SCADA system for Dummies

SCADA system (Supervisory Control and Data Acquisition) which consists of number of Remote Terminal Units (RTU) which serves to collect data and send it to the Master Station via a communication system. Master Station function to display the data obtained and enables the operator to control remotely.We can put the sensors and control at each critical point in the process. Along with the SCADA system technology is getting better, we can put more sensors in many places so that more things that can be monitored, the more detailed operation can be seen, and everything works in real-time.

Common system components of SCADA are
  •  Human Machine Interface (HMI) :  is the apparatus or device which presents process data to a human operator, and through this, the human operator monitors and controls the process.
  • supervisory system,  acquiring data on the process and sending commands (control) to the process.
  • Remote terminal units (RTUs) connect  to the sensors in the process, converting sensor signals to digital data and sends digital data to supervising system.
  • Programmable logic controller (PLCs) used as field devices.
  • Various process and analytical instrumentation.
Process:Acquisition of the data begins at the RTU or PLC level, includes meter readings, equipment status reports and are communicated to SCADA.
Data is then compiled and formatted in such a way that a control room operator using the HMI can make supervisory decisions to adjust or override normal RTU (PLC) controls.
Data may also be fed to a Historian, often built on a commodity Database Management System , to allow trending and other analytical auditing.
 1) Human Machine Interface (HMI):A human–machine interface or HMI is the apparatus which presents process data to a human operator, and through which the human operator controls the process.HMI is usually linked to the SCADA system's databases and software programs, to provide trending, diagnostic data, and management information such as scheduled maintenance procedures, logistic information, detailed schematics for a particular sensor or machine, and expert-system troubleshooting guides.The HMI system usually presents the information to the operating personnel graphically.

2)Supervisory System : The term supervisory system refers to the servers and software responsible for communicating with the field equipment (RTUs, PLCs, etc.), and then to the HMI software running on workstations in the control room, or elsewhere.

3)Remote terminal units (RTUs) :
The remote terminal unit(RTU) connects to physical equipment. Typically, an RTU converts the electrical signals from the equipment to digital values such as the open/closed status from a switch or a valve, or measurements such as pressure, flow, voltage or current. By converting and sending these electrical signals out to equipment the RTU can control the equipment.

DSCADA in power generation systems:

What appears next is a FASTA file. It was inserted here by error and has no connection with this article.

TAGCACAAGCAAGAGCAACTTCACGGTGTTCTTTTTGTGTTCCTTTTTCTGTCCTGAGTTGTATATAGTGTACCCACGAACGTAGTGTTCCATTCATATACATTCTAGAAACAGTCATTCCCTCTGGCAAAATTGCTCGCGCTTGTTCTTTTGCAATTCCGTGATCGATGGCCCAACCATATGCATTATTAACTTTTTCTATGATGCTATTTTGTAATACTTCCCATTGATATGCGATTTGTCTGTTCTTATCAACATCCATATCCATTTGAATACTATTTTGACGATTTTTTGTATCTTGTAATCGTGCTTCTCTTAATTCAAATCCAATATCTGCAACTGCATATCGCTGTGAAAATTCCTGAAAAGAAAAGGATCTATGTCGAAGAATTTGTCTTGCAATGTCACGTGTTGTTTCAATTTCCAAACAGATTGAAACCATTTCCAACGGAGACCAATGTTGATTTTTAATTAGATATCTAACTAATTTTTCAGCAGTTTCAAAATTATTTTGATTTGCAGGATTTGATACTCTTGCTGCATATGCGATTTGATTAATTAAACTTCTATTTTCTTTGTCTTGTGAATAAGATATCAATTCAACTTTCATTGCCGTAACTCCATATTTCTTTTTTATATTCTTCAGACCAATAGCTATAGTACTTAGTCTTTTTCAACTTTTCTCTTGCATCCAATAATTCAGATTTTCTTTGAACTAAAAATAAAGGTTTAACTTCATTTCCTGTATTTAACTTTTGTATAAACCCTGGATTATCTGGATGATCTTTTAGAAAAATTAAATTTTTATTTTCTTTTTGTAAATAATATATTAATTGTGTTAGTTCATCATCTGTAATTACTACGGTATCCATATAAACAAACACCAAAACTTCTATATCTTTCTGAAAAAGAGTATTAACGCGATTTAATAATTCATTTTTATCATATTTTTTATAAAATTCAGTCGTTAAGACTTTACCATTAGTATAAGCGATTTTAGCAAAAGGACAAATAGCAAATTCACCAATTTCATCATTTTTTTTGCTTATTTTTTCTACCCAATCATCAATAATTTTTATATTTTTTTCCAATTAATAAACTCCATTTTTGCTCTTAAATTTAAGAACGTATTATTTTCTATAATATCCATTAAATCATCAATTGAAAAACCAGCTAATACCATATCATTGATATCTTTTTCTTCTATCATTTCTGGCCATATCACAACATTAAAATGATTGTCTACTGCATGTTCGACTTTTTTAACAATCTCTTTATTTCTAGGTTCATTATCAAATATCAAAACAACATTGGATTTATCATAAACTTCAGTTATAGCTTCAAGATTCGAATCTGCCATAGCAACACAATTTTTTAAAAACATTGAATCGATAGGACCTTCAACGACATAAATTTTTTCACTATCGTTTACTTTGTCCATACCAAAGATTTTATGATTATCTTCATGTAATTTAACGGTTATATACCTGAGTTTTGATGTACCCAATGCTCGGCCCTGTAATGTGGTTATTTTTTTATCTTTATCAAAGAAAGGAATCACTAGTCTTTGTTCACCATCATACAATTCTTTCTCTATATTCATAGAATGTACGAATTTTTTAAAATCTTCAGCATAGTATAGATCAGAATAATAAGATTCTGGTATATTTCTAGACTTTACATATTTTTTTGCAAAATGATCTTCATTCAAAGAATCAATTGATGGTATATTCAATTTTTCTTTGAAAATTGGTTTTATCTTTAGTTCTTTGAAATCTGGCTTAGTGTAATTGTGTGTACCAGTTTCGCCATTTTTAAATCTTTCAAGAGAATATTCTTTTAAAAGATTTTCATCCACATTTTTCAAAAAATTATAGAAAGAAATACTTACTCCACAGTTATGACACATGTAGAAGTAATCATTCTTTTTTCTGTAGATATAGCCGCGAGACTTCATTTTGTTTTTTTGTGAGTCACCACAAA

Distribution feeder Supervisory Control and Data Acquisition (DSCADA) is a set of technologies for providing remote monitoring and control of equipment located in distribution substations and out on the distribution feeders themselves. Distribution SCADA (DSCADA) is a basic building block upon which Smart Distribution is based. DSCADA provides the ability to monitor the distribution system components in real-time or near real time. Smart distribution applications use the monitoring and control capabilities provided by DSCADA to determine steps needed to optimize the performance of the distribution system.Main Functions Of DSCADA:

The main purpose of the DSCADA system is to continuously monitor the loading, status, and performance of equipment located on distribution feeders. Under normal conditions, the system periodically acquires real-time values of current and voltage at various strategic measurement points and the open/closed status of all monitored switches.
Typical sources of DSCADA measurement information and equipment status indications include:

 Intelligent Electronic Devices (IEDs) associated with distribution system power apparatus. IEDs include protective relays, device controllers (voltage regulators, capacitor bank controllers, etc.), and Remote Terminal Units (RTUs)

 Standalone sensors, such as faulted circuit indicators (FCIs) and line monitoring devices.

 External systems, such as Advanced Metering Infrastructure
This information is typically displayed to an operator and stored in a database for future reference and analysis. When an abnormal condition occurs (such as recloser operation due to a line fault), alarm information is reported to alert the operator to the event.
The DSCADA system also enables operators to remotely control devices located on the feeders. Controllable devices include reclosers, capacitor bank switches, voltage regulators, and any other electrically operable device.
DSCADA is also being used to monitor and (in some cases) control the growing number of Distributed Energy Resources (DERs) being connected to the distribution system. DERs include distributed generating units (including renewables) and energy storage units.
However, there are relatively few examples of use of SCADA system. Monitoring and control of the electric distribution feeders has been a manual process for the most part. Two main reasons for the lack of DSCADA installations are:
• High implementation cost. 
 Lack of customer demand for improved distribution feeder performance and reliability.
But the situation is changing. Technological advancements, especially in wide area communications, and the evolution of industry standard products have driven down the cost of DSCADA implementation, while an increasingly computerized customer base has driven up the demand for improved power quality and service reliability. As a result, there has been a growing interest in deploying DSCADA capabilities.

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